April 11, 2006
Driving With Alcohol
Alcohol can lead to all kinds of unintended consequences, but who knew it could lead to energy independence? Apparently, the Brazilians did. Processing sugar cane into ethanol is expected to help Brazil meet its rising energy demands in a big way. According to an article in the New York Times, officials expect that within a year the country will become fully energy self-sufficient thanks largely to putting sugar in gas tanks.
Brazil's story is encouraging, but it's hard to know precisely what conclusions to draw for North Americans.
We can't buy Brazil's success by importing cane-based ethanol because our current policy regime all but disallows it. The US (and Europe too) slaps stiff duties on sugar imports--to the tune of 54 cents a gallon on cane-based ethanol imports, enough to render Brazilian ethanol at a competitive disadvantage.
We can't copy Brazil's success because our colder latitudes don't support sugar cane. Even Florida is considered only marginally productive for sugar cane and it comes at a horrific cost to ecological treasures like the Everglades. Hawaii produces sugar too, but its land base is far too small to meet American demand.
We can't imitate Brazil's success with northern crops like corn because producing corn-based ethanol is far too energy intensive.
Under the best conditions, corn ethanol yields only about 1.3 times as much energy as is required to produce it. Brazilian sugar cane, on the other hand, can yield 8 times as much energy; and producers think that efficiency can go to 10 times.
And even if we did somehow have access to Brazil's ethanol, our vehicle fleet couldn't take full advantage of it. But Brazil's can: more than 70 percent of cars sold in Brazil are "flex fuel" allowing drivers to alternate between ethanol and petroleum as price (or conscience) directs. Even better for Brazilian drivers, the flex fuel engines don't cost any more than conventional motors.
Sugar cane production is proving to be a boon to Brazil's economy, not to mention to its ecological footprint. (Nowadays, even the cane waste products are getting recycled back into various manufacturing processes.) But cane is not a free ride either: it's often grown on former pasture land and many fear that this will push livestock owners to clear more Amazon rainforest to make room. And cane growers are now pushing for genetically modified versions that will boost energy output and also resist disease and droughts. But GMO sugar cane may pose other unforeseen ecological problems down the road.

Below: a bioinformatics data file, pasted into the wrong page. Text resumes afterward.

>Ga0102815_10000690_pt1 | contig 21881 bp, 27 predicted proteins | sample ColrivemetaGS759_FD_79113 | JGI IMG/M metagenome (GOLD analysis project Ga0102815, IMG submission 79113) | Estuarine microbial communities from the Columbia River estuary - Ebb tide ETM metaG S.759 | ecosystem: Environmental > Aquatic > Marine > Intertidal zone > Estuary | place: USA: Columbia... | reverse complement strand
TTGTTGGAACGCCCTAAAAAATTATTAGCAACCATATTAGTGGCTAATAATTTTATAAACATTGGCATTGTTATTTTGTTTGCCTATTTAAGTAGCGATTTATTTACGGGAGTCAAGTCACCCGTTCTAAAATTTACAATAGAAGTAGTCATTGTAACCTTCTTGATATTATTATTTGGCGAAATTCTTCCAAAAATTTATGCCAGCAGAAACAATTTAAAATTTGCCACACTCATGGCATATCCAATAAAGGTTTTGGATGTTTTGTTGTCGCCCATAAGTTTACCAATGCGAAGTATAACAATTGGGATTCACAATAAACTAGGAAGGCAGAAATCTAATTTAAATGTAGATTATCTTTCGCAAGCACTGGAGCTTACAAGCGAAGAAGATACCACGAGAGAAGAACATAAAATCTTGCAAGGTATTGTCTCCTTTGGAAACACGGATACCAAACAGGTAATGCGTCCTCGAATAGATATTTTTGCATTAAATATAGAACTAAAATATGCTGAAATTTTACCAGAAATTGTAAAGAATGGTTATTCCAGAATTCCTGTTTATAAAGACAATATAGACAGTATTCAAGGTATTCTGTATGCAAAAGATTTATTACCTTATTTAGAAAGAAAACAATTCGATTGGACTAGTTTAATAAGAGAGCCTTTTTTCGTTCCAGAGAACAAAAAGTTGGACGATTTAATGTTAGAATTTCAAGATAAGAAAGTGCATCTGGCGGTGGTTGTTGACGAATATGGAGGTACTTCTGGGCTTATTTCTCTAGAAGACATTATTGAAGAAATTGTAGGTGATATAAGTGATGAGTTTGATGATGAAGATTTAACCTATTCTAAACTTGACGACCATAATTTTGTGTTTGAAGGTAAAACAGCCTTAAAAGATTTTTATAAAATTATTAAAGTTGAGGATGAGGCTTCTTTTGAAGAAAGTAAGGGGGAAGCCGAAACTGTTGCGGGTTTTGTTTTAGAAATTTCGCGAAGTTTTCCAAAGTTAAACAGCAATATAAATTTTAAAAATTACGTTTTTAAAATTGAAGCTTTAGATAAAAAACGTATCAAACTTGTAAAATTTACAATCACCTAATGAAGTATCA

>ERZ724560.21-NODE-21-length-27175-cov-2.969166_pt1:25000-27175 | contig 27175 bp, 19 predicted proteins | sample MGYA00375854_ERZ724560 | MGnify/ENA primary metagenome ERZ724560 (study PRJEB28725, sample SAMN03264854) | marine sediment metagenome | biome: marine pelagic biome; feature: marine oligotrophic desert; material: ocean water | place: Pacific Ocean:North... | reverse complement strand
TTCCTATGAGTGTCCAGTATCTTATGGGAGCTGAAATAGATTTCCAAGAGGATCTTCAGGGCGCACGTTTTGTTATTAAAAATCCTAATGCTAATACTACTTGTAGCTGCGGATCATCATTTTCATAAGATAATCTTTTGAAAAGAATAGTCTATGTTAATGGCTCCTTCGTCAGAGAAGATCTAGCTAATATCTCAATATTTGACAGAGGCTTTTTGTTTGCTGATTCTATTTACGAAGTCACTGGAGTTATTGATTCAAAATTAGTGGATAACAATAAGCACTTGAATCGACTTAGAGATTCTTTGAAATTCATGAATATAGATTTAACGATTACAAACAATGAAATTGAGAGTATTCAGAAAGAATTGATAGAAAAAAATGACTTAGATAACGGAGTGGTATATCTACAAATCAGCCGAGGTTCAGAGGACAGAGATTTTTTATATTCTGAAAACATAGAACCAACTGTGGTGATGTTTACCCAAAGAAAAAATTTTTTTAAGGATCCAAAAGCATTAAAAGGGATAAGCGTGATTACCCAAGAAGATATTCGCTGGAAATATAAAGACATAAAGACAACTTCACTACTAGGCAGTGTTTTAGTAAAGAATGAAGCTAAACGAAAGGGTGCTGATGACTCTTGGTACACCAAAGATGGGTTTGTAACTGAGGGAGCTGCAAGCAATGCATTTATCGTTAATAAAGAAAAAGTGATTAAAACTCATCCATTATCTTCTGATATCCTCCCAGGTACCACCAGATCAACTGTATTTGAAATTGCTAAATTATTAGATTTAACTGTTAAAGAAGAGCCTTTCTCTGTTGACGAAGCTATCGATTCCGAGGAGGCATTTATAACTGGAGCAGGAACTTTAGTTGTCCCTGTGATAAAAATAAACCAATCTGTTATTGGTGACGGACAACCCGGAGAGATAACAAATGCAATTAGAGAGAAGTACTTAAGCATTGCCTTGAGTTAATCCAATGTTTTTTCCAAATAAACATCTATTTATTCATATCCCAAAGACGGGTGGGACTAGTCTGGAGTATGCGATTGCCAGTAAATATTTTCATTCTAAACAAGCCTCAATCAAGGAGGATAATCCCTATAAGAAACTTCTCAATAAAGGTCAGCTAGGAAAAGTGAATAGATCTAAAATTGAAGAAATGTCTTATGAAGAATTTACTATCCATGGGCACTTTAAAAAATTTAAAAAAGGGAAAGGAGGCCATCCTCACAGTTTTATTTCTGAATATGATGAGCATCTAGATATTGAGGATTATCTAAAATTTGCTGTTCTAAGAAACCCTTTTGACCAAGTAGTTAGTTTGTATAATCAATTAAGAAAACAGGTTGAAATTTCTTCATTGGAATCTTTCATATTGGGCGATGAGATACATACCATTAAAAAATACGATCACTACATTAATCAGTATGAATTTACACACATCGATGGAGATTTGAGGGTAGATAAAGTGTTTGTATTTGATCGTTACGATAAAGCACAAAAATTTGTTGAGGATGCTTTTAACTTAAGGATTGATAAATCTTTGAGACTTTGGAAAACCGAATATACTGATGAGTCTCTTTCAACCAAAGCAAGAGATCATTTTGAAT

For me, the lesson from Brazil is two-fold. First, solving our biggest environmental problems (e.g. fossil fuel addiction and climate change) often forces us into other environmental compromises like deforestation and genetic crop modification. It's frustrating, of course, but real-world problems like energy consumption rarely offer no-downside solutions.
Second, there is not going to be any one-size-fits-all solution to the world's energy demands. Brazil can use sugar cane, but North Americans will have to figure out something else--something homegrown if independence is important. Conservation surely must be part of our effort to ratchet down reliance on oil, but we also must find local technologies and local resources for our energy needs.
April 10, 2006
Rage Against the (Hybrid) Machine
Some California drivers are getting all steamed up that they have to share the carpool lanes with single-occupant hybrids, like the Toyota Prius and Honda Civic, under a new state program. Some of the complaints, of course, should be taken with a grain of salt. Said one fumer in an online discussion group: "These [drivers] barely go 65 mph and allow no one to pass them on the right... Talk about road rage!" It's hard to feel much sympathy for someone whining about not being able to exceed the speed limit.
But I do think there's reason to be concerned that extra hybrids in the HOV lanes may be slowing down carpools & buses. From the LA Times article:
"There's not enough excess capacity to absorb the hybrids," said James Moore, director of USC's transportation engineering program. "I think the foreseeable outcome here is that the congestion advantage we traditionally attribute to [carpool] lanes will disappear."
Promoting hybrids could help save fuel. But there's plenty of reason to believe that -- looking at overall efficiency of road transport -- filling the HOV lanes with hybrids could do more harm than good. Seems to me that California was smart in limiting the number of hybrids allowed in the carpool lanes, and studying the effects before proceeding.
April 05, 2006
What to make of this news from the Eugene, OR Register-Guard?
In a report that's sure to be controversial, CNW Marketing Research of Bandon concludes... that, even though hybrid cars use less fuel, they require more energy - and are therefore worse for the environment - than conventional cars because their design and manufacture are more complex and the costs of disposal or recycling are higher for their batteries, electric motors and other specialized components. [Emphasis added.]
Hybrids use more energy than regular cars? Is this real, or just pro-SUV propaganda?
Now, just to be clear, I haven't reviewed the study myself. But the online materials that's CNW's made publicly available seem serious & fair-minded -- not like a cheap hit-job on hybrids, but rather a sober analysis that reaches some unexpected and counterintuitive conclusions.